Icy patches, muddy slopes and reduced snow coverage – the tolls climate change has taken on the Alps worsen skiing experience.
The white mountains still await the sun’s radiant touch on this typical December day at 6 am. Bertrend, a skier and a coach who calls the Alpine village home, is ready for his morning jog routine before coaching another group of boys and girls in skiing. Having skied for 50 years since the age of three, he senses a warmer winter than usual.
The Alps, an extensive mountain range spanning eight European countries, have experienced a 1.5 degree celsius temperature rise over the past century. Now, an additional 36 days in the Alps are devoid of snow coverage – the decline in snow cover exceeding eight percent per decade, with the majority of this change occurring in the last 30 years.
When Bertrend’s students first arrived in the Alps in mid December, the high temperature of 8 degree celsius shocked them. The whole week of skiing felt warm, and it did not snow at all. The maximum temperature reached 10 degree celsius, when December is supposed to be one of the coldest times of the year.
Instead of the white, fluffy and soft snow, small ice patches are seen on the surface of the slopes in the French Alps. Muddy areas are present on some slopes at around 1600 to 2200 metres altitude.
Computer science student Wenfei He finds it hard to perform speed control on icy slopes and falls repeatedly, despite being an experienced skier. The poor slope conditions hinder her from attempting a more challenging slope.
“(Skiing on icy slopes) kind of puts me off skiing to be honest, because it’s not as fun when it’s like that, and I feel like I could do something else,” she says.
“You can’t always have good conditions, but I guess with climate change, it will be less likely… that is really depressing to think about to be honest.”
International development student Garod Horozoglu also feels that the pistes are icier, with less snow coverage and more mud compared to his last year ski in Val Thorens, France, where snow machines were used to maintain optimal conditions.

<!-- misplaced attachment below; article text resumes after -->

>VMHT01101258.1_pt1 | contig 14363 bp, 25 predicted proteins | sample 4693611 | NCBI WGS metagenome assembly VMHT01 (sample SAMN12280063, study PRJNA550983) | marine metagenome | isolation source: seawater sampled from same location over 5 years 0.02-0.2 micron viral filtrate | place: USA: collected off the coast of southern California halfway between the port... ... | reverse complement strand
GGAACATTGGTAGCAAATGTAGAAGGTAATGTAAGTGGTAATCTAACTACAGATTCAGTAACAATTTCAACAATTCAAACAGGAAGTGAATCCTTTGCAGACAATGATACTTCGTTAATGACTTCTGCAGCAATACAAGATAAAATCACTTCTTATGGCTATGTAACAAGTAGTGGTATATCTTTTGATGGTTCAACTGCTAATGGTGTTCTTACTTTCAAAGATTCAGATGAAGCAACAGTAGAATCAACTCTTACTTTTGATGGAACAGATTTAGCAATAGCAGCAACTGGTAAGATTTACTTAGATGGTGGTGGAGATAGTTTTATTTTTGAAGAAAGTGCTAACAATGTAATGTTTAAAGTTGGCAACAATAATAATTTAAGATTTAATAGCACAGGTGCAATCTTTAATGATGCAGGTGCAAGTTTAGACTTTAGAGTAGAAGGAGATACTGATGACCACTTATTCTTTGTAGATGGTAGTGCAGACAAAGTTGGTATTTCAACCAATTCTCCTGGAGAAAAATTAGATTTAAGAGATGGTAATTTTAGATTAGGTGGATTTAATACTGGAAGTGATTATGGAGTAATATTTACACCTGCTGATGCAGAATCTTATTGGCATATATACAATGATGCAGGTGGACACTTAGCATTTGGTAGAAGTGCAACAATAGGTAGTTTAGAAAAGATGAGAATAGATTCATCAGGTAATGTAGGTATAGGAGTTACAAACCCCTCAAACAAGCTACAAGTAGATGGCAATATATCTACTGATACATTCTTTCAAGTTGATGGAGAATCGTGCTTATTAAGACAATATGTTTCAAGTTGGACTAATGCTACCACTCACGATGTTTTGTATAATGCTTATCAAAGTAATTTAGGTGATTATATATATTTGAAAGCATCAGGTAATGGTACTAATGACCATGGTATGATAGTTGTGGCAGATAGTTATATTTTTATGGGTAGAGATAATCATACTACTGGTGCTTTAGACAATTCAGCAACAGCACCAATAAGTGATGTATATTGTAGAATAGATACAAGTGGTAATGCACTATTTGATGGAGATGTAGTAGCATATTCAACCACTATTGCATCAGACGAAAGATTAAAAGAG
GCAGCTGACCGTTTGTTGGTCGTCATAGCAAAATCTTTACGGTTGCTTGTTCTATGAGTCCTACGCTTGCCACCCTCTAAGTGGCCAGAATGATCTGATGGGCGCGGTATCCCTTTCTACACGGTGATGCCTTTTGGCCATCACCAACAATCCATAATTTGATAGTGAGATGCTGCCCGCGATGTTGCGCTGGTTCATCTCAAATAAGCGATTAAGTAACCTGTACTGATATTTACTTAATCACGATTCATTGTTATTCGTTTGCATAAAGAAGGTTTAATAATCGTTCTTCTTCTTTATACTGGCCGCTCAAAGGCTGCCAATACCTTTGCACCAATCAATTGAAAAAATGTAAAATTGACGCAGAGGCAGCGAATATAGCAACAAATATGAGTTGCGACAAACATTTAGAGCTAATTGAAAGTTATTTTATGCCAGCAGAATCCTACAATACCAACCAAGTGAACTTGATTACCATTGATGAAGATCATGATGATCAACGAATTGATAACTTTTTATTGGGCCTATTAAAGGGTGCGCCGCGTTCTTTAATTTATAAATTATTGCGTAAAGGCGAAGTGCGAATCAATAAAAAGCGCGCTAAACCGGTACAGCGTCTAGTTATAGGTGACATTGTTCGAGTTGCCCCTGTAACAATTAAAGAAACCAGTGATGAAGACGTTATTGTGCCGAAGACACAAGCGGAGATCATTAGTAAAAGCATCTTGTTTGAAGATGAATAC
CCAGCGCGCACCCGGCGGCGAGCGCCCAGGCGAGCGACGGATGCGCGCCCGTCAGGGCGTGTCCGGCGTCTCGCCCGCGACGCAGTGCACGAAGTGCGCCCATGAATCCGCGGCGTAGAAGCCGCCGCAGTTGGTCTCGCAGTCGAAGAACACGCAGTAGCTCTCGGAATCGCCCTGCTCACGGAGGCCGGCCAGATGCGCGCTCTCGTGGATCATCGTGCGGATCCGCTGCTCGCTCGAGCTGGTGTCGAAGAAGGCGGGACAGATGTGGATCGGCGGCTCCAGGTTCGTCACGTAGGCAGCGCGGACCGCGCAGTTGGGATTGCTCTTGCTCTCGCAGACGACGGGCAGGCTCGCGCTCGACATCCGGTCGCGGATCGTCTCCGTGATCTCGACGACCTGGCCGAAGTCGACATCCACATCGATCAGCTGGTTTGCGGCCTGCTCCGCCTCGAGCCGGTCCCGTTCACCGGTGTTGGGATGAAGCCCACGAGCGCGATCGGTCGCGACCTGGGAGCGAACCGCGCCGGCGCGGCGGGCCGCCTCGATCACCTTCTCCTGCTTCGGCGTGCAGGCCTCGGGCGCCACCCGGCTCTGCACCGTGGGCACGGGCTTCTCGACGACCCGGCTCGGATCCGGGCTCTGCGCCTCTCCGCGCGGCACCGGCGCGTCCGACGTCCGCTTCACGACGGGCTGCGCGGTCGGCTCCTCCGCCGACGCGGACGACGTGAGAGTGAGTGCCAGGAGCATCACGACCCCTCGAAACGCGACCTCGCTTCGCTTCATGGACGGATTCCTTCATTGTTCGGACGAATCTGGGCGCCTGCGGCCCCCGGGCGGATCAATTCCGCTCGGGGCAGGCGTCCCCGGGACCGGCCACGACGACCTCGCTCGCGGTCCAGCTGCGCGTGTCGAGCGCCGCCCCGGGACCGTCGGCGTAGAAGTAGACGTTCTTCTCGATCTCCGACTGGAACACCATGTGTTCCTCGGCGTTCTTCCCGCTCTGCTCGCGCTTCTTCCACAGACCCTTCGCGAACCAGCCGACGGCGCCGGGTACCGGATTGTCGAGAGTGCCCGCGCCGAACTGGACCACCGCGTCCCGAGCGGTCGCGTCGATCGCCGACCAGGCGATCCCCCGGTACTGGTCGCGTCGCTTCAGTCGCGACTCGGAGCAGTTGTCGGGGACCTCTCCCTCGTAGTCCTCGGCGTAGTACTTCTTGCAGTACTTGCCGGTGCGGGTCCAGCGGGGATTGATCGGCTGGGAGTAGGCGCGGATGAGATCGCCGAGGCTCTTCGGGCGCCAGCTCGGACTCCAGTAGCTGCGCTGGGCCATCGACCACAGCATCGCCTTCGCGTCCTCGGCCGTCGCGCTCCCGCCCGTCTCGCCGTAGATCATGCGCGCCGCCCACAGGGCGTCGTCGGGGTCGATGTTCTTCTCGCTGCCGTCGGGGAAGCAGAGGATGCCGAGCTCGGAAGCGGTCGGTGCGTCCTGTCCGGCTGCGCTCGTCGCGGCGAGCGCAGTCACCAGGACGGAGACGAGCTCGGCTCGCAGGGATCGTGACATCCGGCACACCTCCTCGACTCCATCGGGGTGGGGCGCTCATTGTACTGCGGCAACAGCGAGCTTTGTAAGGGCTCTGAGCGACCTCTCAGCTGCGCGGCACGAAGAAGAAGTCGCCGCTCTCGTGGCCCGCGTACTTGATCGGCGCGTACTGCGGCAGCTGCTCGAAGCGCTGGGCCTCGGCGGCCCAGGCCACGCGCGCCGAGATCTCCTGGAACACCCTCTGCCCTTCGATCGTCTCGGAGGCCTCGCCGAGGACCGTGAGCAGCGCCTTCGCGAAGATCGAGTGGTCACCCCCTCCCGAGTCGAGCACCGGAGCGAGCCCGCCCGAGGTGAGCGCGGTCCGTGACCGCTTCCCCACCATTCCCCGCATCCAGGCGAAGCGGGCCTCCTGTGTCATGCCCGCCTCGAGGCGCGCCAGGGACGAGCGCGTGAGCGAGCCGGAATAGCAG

“It was really hot on the first three days. I put on a T-shirt and my ski coat, but still sweated,” says Horozoglu, adding that the last three days were colder with better overall conditions despite the slopes remaining icy.
Research published last August in ‘Nature Climate Change’, suggests that 53% of ski resorts in Europe could suffer from poor snow supply if the global temperature rises by 2 degree celsius.
While NASA’s analysis shows at least a 1.1 degree celsius increase of the average global temperature in 2022, compared to the pre-industrial average, the global temperature in late 2023 increased by more than two degree celsius, according to the European Centre for Medium-Range Weather Forecasts.
Meanwhile, the average temperature in the Alps has risen by around 1.5 degree celsius between 1900 and 2018, according to the European Environment Agency, with most of the change concentrated in the last three decades.
Poor snow reliability has seen the closure of pistes in certain ski resorts. Measures such as the use of artificial snow and transporting of snow by helicopter have become commonplace. Yet, these measures increase water and electricity demands, treading extra carbon footprints on the ski industry’s frosty slopes.